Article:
There are a ton of solder alloys out there to choose from, but only a few will work with the conductive ink. Soldering to silver is complicated by silver scavenging, wherein a component of the alloy (usually tin) will cause the silver to rapidly dissolve into melted solder - this leads to the dark colour you saw with the C511, or when the soldering iron temperature is too high (see below).
Using an alloy that contains silver will reduce the solubility of the silver on the substrate, but will also typically increase the melting temperature of the alloy, which in turn speeds up scavenging. Getting the right balance is critical to getting a good joint.
Our testing showed the following solders were able to make a usable joint (in order of solderability):
These alloys both perform equally well, and are what we supply for reflow soldering. They have a low melting temperature (~140C), good wetting, and are also lead-free (which is uncommon for low-temperature solders). If we could, we would also recommend this alloy for solder wire, but unfortunately there is no way to make a flux-cored bismuth solder wire - only solid wire is available, and even these are quite uncommon.
2) Sn62Pb36Ag2, AKA Sn62:
This is the alloy we provide in the solder wire, and performs best after the above bismuth alloys . It has a low melting temperature and contains silver, both of which slow down the rate of silver scavenging. The downside here is that it is leaded.
Unless you work in a cryogenics lab, you likely won't have indium-based solders lying around. The solderability of this alloy is decent, and the joint strength isn't quite as bad as most indium solders thanks to the high silver content. However, it's a pretty big pain to get a hold of, and you'll be paying an arm and a leg - indium and silver aren't cheap.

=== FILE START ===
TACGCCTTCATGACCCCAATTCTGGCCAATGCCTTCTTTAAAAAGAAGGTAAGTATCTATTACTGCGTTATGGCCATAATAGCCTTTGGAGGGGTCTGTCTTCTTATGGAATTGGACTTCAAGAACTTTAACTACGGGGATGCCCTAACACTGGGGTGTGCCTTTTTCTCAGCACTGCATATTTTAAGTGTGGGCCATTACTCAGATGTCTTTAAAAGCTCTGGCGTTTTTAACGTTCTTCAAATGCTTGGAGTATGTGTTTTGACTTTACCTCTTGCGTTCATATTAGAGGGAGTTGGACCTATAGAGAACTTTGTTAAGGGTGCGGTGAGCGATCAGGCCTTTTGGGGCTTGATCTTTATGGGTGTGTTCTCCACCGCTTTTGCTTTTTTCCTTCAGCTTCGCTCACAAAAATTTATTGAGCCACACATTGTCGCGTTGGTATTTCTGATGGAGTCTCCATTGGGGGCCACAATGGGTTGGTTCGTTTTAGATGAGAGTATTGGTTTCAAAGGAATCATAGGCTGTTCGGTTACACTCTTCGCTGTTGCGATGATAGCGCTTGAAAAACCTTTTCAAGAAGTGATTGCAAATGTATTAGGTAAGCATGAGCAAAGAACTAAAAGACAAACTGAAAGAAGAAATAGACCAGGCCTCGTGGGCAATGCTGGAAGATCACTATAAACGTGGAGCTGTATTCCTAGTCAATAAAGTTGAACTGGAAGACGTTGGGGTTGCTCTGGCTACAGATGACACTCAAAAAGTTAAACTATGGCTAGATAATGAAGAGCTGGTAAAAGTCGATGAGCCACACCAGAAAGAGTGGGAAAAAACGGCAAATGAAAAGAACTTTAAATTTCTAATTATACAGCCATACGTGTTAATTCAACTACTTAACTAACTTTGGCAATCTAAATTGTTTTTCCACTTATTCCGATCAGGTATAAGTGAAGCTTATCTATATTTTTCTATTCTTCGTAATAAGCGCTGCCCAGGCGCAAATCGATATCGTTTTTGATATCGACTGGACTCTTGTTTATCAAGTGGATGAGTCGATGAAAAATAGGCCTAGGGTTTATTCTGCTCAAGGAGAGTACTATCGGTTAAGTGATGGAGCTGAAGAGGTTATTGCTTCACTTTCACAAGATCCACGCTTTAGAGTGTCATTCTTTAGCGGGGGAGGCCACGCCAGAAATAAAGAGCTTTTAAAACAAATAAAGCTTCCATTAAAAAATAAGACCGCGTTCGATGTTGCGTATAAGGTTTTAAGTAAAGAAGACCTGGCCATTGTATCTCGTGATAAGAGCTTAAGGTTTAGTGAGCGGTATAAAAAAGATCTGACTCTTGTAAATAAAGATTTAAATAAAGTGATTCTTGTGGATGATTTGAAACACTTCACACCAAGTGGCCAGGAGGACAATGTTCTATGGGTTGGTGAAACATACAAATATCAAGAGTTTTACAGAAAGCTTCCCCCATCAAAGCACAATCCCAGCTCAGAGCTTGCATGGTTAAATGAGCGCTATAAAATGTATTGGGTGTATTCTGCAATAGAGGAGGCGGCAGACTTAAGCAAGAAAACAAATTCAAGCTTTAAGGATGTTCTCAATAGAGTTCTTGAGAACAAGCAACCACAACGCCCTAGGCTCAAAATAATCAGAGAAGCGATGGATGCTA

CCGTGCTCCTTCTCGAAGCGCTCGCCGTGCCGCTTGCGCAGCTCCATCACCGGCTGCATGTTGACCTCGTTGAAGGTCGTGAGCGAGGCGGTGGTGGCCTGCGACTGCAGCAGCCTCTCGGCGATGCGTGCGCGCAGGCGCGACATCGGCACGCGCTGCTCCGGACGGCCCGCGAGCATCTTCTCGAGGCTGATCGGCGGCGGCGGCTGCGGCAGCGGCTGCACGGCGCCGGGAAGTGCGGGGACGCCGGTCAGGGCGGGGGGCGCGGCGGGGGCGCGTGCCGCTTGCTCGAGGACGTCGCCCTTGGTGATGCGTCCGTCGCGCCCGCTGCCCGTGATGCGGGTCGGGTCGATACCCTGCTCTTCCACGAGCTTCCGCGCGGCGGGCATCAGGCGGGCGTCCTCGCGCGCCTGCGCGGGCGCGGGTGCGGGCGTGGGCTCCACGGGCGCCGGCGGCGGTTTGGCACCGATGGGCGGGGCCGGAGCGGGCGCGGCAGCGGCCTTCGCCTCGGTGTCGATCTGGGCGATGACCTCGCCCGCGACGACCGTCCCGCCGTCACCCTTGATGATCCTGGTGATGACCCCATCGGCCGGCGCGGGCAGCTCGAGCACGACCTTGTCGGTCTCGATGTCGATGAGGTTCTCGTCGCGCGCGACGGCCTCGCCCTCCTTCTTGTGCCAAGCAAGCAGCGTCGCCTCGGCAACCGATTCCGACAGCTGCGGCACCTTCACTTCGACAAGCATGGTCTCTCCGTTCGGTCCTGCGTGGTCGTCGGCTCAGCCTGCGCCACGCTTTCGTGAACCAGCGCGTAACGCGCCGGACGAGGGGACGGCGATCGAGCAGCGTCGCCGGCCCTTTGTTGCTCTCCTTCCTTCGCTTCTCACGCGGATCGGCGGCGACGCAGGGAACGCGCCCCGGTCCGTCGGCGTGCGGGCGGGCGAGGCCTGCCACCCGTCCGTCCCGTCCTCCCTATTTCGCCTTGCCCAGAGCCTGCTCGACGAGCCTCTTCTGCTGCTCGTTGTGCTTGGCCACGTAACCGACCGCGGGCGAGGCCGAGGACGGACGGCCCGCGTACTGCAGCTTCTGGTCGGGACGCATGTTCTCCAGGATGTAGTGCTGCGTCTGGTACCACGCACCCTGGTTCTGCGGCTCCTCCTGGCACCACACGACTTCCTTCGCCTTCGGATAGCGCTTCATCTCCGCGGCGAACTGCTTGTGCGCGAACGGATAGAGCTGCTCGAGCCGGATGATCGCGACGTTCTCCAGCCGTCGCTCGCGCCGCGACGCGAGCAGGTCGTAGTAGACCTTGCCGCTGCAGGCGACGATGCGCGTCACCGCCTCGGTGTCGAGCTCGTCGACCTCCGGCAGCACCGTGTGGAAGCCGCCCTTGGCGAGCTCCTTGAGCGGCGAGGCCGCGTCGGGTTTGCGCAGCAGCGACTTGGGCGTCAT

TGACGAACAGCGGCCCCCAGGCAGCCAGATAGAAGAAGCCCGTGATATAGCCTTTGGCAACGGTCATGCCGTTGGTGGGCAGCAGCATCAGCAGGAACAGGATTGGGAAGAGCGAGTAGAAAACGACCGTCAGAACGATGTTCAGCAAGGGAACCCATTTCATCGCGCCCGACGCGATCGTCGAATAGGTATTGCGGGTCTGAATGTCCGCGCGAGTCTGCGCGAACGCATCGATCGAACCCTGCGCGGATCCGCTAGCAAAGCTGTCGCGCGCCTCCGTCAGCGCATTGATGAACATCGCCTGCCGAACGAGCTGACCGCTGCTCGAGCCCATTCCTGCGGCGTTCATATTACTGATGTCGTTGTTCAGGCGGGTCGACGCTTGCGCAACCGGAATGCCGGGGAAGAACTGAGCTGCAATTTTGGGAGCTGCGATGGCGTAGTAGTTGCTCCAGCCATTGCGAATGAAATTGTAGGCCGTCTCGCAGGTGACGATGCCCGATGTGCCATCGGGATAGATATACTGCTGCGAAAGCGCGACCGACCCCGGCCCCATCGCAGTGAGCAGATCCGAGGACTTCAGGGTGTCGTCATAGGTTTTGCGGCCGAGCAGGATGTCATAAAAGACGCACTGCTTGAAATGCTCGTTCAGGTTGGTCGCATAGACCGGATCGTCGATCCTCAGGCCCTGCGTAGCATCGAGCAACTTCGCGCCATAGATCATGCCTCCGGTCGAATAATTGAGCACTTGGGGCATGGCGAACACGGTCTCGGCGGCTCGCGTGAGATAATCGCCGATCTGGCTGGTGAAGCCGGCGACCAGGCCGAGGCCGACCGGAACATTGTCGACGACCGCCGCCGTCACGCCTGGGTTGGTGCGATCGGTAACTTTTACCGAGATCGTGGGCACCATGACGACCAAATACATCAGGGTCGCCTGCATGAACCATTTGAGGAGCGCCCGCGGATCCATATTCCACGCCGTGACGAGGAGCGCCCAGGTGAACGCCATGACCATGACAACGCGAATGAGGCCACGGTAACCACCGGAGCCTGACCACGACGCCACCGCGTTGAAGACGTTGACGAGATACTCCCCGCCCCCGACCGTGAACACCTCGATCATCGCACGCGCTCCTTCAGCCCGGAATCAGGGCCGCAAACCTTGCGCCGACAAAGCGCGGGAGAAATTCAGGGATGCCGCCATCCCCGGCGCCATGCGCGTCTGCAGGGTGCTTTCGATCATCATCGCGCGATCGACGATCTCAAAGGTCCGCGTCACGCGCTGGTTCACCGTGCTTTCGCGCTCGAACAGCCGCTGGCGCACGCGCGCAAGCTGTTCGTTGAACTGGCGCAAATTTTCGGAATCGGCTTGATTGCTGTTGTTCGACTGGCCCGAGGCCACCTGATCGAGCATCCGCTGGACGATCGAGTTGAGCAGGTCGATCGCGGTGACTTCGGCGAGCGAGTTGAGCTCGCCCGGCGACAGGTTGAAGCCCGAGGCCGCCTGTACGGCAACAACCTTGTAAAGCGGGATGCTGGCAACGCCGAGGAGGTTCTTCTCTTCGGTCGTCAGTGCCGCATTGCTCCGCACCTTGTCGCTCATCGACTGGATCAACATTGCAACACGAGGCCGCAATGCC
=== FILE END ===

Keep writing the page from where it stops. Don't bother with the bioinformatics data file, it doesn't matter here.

4) Sn96.5Ag3Cu0.5 AKA SAC305:
This is a pretty common lead-free solder alloy and is widely available - the Loctite C511 you used was likely SAC305, as are the Kester solders you linked to. This alloy will wet the ink (better than the rest of the SAC family of solders), but it takes some practice, due to the higher melting temperature of the alloy. You need to carefully control your soldering iron temperature, work quickly, and use a lot of flux. Rework is also quite difficult.
If you're wondering about flux, we found that activated (RA) and mildly-activated (RMA) rosin fluxes performed best, but any flux is better than no flux. We also found that there is little difference in solder joint quality between brands that we tested - for example, AIM Sn62 performed on par with Kester Sn62, so if you find a brand that works for you, it's worth a shot.
Hopefully that answers your questions!